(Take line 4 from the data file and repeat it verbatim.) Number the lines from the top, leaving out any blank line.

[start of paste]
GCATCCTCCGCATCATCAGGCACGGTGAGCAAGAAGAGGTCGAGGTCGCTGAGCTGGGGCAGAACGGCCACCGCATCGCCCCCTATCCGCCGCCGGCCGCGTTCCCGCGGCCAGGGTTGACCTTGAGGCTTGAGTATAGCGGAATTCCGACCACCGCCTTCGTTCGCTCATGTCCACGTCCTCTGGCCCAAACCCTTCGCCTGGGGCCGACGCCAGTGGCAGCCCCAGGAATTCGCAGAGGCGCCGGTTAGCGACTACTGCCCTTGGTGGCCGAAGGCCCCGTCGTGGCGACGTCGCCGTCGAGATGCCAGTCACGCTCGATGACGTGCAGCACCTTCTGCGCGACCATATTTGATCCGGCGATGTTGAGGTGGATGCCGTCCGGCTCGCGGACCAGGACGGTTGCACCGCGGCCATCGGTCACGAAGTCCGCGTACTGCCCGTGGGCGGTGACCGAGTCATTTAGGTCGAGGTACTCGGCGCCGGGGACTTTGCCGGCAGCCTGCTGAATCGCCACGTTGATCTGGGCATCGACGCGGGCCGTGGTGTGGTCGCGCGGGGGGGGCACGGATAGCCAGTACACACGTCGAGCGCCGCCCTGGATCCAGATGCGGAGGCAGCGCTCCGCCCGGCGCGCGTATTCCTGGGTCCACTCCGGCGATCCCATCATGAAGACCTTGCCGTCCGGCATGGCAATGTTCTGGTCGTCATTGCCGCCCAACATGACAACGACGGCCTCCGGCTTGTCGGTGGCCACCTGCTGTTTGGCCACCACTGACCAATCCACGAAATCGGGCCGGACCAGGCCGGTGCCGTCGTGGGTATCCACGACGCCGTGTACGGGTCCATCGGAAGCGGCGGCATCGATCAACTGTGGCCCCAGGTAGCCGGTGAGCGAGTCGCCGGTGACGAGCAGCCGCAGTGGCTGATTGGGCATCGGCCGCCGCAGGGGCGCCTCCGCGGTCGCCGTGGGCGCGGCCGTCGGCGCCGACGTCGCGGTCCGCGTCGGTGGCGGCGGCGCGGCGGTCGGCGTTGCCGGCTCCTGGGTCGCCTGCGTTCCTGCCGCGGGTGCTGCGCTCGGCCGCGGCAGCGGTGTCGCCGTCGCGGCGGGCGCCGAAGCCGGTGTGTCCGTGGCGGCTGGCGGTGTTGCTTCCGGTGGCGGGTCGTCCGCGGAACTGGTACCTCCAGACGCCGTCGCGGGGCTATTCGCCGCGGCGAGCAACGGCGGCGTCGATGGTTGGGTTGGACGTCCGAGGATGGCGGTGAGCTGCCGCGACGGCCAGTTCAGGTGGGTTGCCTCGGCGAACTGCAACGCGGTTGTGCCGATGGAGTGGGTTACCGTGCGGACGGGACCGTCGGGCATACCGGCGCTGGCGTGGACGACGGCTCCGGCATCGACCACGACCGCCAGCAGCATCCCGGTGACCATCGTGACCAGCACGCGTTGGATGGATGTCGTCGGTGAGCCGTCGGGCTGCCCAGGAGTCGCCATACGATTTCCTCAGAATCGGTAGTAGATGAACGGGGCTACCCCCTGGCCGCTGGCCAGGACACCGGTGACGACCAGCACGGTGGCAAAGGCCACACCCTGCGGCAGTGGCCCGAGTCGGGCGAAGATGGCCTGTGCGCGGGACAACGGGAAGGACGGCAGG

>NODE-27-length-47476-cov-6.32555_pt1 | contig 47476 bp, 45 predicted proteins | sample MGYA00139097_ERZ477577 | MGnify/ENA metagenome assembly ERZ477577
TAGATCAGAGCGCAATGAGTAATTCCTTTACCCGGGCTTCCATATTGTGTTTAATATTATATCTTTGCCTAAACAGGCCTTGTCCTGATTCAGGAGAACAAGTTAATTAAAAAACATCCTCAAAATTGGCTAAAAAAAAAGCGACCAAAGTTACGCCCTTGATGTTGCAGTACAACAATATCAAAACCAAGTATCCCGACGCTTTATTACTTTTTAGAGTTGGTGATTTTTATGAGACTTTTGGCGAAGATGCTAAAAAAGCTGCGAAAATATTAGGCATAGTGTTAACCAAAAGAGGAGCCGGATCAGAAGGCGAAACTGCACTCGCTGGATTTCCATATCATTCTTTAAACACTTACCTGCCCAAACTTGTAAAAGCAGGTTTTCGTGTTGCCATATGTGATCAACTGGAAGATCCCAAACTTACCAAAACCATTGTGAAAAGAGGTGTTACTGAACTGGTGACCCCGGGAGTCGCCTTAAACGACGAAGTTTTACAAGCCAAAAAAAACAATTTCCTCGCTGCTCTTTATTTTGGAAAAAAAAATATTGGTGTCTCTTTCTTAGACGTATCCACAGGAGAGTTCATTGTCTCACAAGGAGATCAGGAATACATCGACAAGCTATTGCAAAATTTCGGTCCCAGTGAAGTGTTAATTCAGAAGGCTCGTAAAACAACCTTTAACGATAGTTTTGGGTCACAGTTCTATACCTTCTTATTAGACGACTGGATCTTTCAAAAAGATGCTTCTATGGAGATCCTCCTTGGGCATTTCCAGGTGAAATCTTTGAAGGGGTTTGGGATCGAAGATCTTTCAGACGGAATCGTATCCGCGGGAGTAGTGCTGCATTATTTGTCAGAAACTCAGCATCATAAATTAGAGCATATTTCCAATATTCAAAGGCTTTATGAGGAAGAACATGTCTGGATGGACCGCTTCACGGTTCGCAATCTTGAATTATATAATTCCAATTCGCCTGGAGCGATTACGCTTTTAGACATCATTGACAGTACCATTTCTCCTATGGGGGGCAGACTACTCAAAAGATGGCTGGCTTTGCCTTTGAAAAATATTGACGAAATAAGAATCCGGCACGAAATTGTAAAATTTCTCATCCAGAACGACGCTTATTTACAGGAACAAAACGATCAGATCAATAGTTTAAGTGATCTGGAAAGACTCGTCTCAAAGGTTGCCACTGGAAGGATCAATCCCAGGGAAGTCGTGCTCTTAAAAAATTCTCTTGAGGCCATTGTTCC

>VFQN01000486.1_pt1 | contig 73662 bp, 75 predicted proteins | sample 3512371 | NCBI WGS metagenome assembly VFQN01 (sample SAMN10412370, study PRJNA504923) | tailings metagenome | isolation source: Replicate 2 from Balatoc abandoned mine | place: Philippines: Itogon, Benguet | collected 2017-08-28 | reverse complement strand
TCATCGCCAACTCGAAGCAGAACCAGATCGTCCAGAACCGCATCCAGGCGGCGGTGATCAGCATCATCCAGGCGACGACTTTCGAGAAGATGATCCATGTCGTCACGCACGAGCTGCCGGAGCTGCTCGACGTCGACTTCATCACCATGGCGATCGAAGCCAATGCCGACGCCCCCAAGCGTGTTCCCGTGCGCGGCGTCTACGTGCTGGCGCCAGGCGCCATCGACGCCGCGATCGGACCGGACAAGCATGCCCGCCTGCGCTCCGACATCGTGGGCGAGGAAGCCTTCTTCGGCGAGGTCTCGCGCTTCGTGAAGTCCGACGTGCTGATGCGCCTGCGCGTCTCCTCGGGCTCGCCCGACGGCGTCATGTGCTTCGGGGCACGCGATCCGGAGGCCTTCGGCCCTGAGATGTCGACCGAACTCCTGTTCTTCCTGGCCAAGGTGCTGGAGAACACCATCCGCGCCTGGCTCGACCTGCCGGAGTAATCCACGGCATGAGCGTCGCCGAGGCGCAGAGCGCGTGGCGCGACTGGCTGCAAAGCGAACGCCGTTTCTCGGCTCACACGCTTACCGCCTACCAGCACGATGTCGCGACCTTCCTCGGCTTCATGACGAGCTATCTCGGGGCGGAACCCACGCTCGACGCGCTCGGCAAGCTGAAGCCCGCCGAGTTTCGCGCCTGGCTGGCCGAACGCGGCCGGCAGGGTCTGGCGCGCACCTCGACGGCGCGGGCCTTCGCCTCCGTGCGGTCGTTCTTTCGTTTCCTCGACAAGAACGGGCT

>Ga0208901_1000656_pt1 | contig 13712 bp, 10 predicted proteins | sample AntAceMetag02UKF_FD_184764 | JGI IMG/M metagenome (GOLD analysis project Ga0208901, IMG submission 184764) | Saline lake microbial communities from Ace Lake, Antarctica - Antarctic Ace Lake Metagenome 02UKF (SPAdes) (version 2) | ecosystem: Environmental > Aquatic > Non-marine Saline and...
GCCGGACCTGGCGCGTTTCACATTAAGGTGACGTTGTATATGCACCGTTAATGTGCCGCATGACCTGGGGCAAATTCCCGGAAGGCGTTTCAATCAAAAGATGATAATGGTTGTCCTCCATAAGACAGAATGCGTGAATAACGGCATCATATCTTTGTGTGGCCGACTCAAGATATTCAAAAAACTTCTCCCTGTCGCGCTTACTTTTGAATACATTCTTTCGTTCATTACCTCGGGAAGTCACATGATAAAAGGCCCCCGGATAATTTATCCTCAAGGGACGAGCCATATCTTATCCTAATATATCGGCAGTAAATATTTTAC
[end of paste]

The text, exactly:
>VFQN01000486.1_pt1 | contig 73662 bp, 75 predicted proteins | sample 3512371 | NCBI WGS metagenome assembly VFQN01 (sample SAMN10412370, study PRJNA504923) | tailings metagenome | isolation source: Replicate 2 from Balatoc abandoned mine | place: Philippines: Itogon, Benguet | collected 2017-08-28 | reverse complement strand